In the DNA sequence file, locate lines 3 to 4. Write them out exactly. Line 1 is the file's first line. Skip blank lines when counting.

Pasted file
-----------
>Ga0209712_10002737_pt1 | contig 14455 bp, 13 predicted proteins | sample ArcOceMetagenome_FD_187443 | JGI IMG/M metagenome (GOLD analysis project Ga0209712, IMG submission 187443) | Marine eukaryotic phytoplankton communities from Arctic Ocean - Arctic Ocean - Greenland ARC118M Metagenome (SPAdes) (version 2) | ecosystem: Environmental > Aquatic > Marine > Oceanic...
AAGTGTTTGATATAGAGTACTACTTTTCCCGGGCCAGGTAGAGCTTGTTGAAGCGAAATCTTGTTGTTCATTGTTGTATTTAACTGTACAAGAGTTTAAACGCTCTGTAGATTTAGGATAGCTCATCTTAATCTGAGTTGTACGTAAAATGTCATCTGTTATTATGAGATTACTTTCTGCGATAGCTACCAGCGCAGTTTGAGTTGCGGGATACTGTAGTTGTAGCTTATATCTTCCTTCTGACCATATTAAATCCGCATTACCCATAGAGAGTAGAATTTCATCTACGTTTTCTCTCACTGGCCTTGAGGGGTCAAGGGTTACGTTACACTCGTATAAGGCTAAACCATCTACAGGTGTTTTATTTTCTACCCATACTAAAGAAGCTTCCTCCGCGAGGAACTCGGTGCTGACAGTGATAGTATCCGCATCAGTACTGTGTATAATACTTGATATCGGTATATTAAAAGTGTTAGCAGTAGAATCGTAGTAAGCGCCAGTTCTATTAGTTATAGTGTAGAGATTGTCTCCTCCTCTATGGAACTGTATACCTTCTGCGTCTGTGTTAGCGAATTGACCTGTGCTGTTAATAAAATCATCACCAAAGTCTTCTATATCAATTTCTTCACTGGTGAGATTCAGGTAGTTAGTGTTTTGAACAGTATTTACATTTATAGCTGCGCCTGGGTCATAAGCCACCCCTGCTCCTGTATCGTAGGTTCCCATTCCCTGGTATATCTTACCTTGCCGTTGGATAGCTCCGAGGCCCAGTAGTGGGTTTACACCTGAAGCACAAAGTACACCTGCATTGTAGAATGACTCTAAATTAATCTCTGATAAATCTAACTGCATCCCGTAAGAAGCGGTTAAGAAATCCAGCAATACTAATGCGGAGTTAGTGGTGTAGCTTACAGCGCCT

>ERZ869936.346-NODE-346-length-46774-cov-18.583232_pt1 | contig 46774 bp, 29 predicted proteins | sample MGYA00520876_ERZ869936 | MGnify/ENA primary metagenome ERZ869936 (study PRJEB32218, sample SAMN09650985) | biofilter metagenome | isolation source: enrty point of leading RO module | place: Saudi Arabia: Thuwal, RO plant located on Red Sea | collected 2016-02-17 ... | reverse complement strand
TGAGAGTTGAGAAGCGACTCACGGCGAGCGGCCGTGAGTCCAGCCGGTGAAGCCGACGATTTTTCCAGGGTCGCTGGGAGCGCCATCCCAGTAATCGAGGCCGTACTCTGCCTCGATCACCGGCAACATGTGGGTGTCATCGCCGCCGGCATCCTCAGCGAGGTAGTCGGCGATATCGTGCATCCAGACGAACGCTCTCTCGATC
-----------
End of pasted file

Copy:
>ERZ869936.346-NODE-346-length-46774-cov-18.583232_pt1 | contig 46774 bp, 29 predicted proteins | sample MGYA00520876_ERZ869936 | MGnify/ENA primary metagenome ERZ869936 (study PRJEB32218, sample SAMN09650985) | biofilter metagenome | isolation source: enrty point of leading RO module | place: Saudi Arabia: Thuwal, RO plant located on Red Sea | collected 2016-02-17 ... | reverse complement strand
TGAGAGTTGAGAAGCGACTCACGGCGAGCGGCCGTGAGTCCAGCCGGTGAAGCCGACGATTTTTCCAGGGTCGCTGGGAGCGCCATCCCAGTAATCGAGGCCGTACTCTGCCTCGATCACCGGCAACATGTGGGTGTCATCGCCGCCGGCATCCTCAGCGAGGTAGTCGGCGATATCGTGCATCCAGACGAACGCTCTCTCGATC